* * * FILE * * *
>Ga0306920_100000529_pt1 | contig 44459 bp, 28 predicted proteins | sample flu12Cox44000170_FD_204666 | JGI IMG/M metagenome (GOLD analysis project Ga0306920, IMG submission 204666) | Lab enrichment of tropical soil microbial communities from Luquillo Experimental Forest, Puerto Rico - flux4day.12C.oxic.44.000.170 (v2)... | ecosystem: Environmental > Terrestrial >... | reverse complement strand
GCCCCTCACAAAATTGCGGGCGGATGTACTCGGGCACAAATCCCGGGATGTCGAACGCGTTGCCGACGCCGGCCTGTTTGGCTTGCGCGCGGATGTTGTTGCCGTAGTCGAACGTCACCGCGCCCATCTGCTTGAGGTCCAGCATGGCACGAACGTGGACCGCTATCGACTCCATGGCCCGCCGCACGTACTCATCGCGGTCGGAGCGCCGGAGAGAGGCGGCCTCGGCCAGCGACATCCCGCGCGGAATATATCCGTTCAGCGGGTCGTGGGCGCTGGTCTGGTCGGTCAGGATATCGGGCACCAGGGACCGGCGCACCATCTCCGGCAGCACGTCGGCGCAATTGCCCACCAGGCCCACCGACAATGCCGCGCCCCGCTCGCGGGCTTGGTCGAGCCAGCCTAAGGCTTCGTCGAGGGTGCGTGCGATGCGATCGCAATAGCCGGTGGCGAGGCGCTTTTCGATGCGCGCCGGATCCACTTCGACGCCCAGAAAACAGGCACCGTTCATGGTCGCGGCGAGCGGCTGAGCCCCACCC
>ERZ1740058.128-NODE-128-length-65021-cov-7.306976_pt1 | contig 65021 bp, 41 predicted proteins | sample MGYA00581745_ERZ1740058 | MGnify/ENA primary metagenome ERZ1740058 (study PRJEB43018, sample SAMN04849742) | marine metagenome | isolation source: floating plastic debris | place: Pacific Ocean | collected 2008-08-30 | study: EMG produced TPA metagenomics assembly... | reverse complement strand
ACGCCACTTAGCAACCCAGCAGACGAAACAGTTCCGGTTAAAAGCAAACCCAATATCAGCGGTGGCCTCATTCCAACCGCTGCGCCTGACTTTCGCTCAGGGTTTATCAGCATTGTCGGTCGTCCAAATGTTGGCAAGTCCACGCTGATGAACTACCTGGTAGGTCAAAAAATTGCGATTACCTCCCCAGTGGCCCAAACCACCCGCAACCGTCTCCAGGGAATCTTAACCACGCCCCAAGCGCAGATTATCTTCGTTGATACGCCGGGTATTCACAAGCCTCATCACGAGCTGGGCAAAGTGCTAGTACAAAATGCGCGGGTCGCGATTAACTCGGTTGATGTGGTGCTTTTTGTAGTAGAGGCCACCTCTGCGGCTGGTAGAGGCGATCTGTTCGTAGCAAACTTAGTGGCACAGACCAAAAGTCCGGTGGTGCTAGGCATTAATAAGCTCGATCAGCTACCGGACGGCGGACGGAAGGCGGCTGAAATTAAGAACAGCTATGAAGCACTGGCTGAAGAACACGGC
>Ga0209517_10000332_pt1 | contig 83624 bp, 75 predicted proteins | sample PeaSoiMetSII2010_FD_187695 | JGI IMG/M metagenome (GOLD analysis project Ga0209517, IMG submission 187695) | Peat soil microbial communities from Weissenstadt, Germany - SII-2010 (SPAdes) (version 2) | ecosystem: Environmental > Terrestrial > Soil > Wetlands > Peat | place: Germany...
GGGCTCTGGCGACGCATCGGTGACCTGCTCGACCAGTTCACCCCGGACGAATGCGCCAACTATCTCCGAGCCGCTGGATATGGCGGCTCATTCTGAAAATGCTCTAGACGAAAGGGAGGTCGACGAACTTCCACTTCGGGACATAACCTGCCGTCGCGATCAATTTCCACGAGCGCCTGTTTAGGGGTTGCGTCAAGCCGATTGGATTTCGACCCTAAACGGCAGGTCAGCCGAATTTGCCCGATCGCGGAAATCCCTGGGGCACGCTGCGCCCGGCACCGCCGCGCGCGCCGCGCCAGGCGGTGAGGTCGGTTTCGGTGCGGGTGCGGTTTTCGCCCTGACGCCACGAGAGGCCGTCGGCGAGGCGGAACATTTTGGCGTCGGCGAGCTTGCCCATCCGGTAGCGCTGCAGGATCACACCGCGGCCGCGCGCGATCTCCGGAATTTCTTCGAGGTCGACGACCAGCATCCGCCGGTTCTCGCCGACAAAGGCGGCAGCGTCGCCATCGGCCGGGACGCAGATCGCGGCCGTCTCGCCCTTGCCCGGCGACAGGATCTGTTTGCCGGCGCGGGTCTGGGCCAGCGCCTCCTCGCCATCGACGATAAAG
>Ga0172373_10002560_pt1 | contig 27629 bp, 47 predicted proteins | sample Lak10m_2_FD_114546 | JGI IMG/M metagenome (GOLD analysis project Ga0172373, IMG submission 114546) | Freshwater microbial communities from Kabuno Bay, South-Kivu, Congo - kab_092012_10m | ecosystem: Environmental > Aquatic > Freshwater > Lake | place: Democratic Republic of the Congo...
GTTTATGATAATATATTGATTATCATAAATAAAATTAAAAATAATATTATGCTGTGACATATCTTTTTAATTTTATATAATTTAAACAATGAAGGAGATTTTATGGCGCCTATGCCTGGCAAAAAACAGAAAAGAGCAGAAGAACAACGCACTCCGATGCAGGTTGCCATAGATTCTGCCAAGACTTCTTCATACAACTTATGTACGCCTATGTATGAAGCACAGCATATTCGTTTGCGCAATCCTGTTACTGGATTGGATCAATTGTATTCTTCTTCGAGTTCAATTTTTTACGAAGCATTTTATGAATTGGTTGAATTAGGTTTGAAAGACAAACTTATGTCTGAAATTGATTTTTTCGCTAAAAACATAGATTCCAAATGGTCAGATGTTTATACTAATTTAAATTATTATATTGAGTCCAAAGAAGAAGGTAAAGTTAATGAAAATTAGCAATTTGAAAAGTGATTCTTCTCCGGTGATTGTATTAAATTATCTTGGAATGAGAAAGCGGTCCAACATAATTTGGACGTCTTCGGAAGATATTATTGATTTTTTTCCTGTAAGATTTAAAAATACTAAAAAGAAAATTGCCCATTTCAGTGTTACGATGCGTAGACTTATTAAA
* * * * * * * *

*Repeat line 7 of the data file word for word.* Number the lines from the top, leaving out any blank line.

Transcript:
>Ga0172373_10002560_pt1 | contig 27629 bp, 47 predicted proteins | sample Lak10m_2_FD_114546 | JGI IMG/M metagenome (GOLD analysis project Ga0172373, IMG submission 114546) | Freshwater microbial communities from Kabuno Bay, South-Kivu, Congo - kab_092012_10m | ecosystem: Environmental > Aquatic > Freshwater > Lake | place: Democratic Republic of the Congo...